Last week I was browsing through the newspaper and noticed an ad for an Imax film about the 1944 D-Day Landings at Normandy. It was showing at the Seattle Pacific Science Center. There was also an interesting exhibition about spies and spy craft in the Science Center.
I wanted to see the Imax film and the Spy exhibit, and thought “who might be interested in a story about this?”. Fortunately, I have an outlet -- a military magazine -- that agreed to run a short piece about the D-Day film that will eventually be showing in theaters around the country.
I contacted the center's media relations person to request tickets, and she had no problem issuing me with two sets of complimentary tickets to the Imax film and the Spy exhibition.
On Sunday morning I headed out with a friend and attended - and thoroughly enjoyed - both shows. I'm now writing a short piece about the D-Day Imax film to send to my editor.
The point of this story is to show that you don’t need to go further than your own backyard to find stories, and to get complimentary goodies.
Have you considered pitching your home town sights and attractions to regional, national, and international magazines and newspapers?
I attend the Seattle International Film Festival (SIFF) on a press pass, covering it for a film magazine. I get to attend press screenings and any other movies I want to see. If I purchased a SIFF season ticket, it would cost several hundred dollars. But I get to enter the theater early by flashing my press card and I can see any films I want, just for writing an article about it.
It’s a good life, writing about things at home that I want to do. Be sure to keep your eyes open for similar opportunities where you live, and for your interests.
In the last issue you read about an important technique called “simultaneous submissions” and how it can help you increase your acceptance rate.
When you use this technique, you need to have some strategies for dealing with the situation when more than one editor wants your story. It doesn’t happen often, but you want to be prepared when it does happen.
I’ve used a variety of different
strategies to keep everybody happy, and share four of my strategies in this article.
And, if you're still thinking about attending the Ultimate Travel Writer's Workshop in San Diego in September, Great Escape Publishing is offering $200 off if you sign up before August 31st. You can find details at this link:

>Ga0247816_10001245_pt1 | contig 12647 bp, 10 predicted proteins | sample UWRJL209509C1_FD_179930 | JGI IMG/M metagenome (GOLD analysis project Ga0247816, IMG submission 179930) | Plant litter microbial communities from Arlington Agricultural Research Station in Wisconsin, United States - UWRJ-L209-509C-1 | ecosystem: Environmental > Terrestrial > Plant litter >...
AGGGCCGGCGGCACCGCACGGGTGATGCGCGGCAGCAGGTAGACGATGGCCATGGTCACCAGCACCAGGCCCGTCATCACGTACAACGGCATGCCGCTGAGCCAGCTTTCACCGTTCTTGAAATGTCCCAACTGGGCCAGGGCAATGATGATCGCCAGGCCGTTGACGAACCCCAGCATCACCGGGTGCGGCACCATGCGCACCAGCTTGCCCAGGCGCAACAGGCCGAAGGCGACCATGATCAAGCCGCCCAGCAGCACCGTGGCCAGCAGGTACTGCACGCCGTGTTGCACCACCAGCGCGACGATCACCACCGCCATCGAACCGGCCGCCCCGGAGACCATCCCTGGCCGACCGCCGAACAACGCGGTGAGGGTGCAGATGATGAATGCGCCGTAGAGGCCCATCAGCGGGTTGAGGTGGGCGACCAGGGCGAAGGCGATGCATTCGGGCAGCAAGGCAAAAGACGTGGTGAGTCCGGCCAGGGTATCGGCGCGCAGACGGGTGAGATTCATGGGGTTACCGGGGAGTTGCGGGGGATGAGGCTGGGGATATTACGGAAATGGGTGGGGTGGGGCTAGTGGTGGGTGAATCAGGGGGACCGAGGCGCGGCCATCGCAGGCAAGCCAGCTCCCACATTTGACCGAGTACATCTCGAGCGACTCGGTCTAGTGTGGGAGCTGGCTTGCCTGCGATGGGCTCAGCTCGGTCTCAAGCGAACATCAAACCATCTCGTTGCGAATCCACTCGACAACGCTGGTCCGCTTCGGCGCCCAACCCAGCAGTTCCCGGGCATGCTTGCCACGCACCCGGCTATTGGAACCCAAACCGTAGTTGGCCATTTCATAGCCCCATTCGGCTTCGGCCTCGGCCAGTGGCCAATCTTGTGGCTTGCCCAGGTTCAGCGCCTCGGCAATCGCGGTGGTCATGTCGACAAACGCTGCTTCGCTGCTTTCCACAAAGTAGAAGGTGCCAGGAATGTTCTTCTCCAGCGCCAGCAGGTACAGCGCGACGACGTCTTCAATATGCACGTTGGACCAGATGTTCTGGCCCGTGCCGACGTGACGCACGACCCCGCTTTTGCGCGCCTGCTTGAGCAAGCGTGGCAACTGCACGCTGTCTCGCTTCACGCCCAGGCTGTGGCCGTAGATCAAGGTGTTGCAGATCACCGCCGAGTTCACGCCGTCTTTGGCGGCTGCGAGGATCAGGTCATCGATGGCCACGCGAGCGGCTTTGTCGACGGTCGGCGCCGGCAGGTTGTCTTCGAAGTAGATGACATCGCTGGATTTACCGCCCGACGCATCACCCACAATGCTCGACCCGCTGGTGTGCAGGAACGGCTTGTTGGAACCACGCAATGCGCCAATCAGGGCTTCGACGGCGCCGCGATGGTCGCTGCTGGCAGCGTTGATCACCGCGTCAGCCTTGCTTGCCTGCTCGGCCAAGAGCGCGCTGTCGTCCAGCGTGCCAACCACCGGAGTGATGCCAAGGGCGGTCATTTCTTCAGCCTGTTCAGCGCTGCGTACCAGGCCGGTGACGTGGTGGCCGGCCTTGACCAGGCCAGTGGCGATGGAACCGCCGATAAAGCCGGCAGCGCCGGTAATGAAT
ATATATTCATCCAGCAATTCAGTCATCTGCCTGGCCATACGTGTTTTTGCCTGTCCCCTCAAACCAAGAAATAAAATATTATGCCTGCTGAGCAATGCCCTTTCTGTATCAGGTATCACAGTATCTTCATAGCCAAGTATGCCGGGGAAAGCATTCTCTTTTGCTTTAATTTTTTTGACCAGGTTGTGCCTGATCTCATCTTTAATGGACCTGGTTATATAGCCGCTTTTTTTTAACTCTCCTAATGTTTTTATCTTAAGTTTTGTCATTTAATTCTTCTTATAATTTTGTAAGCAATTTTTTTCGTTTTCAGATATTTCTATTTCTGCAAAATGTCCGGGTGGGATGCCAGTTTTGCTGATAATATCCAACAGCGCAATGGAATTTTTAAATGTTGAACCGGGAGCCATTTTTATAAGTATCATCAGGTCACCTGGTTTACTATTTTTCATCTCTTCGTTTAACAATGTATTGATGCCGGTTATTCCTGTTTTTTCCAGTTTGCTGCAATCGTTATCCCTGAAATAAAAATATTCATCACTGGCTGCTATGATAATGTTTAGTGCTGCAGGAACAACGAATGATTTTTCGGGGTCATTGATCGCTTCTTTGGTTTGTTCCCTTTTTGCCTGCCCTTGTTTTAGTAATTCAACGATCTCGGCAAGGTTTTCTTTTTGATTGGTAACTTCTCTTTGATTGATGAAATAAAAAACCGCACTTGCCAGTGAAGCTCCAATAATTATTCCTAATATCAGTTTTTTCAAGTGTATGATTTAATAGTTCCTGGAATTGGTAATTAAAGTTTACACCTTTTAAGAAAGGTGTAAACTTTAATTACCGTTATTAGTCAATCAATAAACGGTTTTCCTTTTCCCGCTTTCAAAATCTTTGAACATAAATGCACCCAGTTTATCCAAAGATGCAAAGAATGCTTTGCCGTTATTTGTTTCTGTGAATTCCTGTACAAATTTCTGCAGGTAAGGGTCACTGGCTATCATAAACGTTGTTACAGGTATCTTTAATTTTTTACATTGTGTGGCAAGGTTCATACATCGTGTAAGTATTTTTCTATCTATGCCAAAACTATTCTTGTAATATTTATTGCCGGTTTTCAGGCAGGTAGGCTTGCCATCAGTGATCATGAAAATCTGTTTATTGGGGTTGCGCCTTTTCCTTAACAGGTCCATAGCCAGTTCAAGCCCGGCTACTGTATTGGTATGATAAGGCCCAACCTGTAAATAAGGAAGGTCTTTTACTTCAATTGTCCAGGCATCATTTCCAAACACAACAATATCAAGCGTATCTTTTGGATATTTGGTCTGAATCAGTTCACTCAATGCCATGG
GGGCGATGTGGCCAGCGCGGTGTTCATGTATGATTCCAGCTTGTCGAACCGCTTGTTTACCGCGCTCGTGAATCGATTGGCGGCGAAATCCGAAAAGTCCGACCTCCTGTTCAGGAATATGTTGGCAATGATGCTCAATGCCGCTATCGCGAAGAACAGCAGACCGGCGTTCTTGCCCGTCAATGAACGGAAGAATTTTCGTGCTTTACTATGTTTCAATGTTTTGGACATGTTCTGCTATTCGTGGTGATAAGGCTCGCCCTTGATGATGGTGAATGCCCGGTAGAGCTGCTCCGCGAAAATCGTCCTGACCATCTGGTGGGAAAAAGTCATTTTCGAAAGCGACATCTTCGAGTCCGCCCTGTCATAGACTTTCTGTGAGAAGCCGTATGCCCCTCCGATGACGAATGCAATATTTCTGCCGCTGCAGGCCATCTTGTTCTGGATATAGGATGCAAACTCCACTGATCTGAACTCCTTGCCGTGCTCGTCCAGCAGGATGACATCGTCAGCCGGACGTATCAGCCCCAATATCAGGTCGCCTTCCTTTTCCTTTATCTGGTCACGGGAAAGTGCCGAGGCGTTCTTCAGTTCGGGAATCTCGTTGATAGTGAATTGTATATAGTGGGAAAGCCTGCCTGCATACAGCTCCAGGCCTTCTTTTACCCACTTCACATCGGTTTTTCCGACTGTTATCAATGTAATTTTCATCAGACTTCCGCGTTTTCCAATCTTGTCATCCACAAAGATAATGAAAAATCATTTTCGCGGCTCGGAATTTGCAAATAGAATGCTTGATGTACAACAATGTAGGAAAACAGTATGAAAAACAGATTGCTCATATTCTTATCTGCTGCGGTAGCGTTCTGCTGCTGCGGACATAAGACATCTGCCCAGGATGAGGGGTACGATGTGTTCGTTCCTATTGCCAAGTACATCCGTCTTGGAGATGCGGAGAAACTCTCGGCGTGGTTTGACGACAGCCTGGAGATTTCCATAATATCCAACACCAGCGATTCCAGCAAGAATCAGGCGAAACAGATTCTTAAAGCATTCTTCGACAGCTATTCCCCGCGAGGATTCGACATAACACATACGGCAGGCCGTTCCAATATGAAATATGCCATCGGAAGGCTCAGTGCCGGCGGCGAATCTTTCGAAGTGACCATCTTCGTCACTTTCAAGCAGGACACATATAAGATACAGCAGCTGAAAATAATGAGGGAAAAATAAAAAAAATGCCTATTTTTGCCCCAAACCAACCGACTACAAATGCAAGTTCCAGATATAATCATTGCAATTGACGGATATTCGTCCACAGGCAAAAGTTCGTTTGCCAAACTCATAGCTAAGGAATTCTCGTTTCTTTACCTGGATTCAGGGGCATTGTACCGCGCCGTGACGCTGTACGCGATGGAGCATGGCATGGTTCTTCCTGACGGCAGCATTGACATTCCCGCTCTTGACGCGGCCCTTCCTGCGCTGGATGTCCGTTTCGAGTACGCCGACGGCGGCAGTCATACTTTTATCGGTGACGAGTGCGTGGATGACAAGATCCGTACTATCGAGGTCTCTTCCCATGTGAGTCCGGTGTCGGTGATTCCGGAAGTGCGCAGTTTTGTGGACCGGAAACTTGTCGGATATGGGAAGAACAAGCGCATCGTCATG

2014 Ultimate Travel Writer's Workshop, September 11-13, 2014 in San Diego
July 21 Marketing Tips:
Simultaneous Submissions Part 2:
In Part 1 of this article I discussed why simultaneous submissions were an important strategy for freelance writers.
I also told you how to go about using this strategy and the rules around playing fairly with editors.
(If you haven’t already read Part 1, you’ll want to do that first.)
This follow-on article answers the question “what do I do if more than one editor wants to buy my story?”
If you don’t have some strategies for dealing with simultaneous acceptances, you’ll panic. So this article is about a few strategies you might want to consider when sending out simultaneous submissions.
And a brief reminder, the scenario of multiple acceptances rarely happens, but when it does, you want to be ready for it.
Four Strategies: When Simultaneous Acceptances Happen
In my seven years of experience with full time freelance writing I can count the number of times I've had multiple acceptances on one hand.
And I can also tell you that there has never been a problem when this has happened.
You can handle this situation quite easily without treading on toes and upsetting editors, if you have a strategy or two.
Here are some strategies that have worked very nicely for me
and for the editors involved.
Strategy #1. Have a back-up story idea in your hip pocket.
In some cases you can turn around and sell the second editor another story – as long as you have that story in mind just in case this happens.
Here’s an example:
I pitched a story about the Royal Signals Museum in England to several ham radio communications magazines. The first magazine to respond got the piece.
What did I do with the second magazine that wanted the story?
Continue reading article ...
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That’s all for now.
Until next time, you keep pitching....
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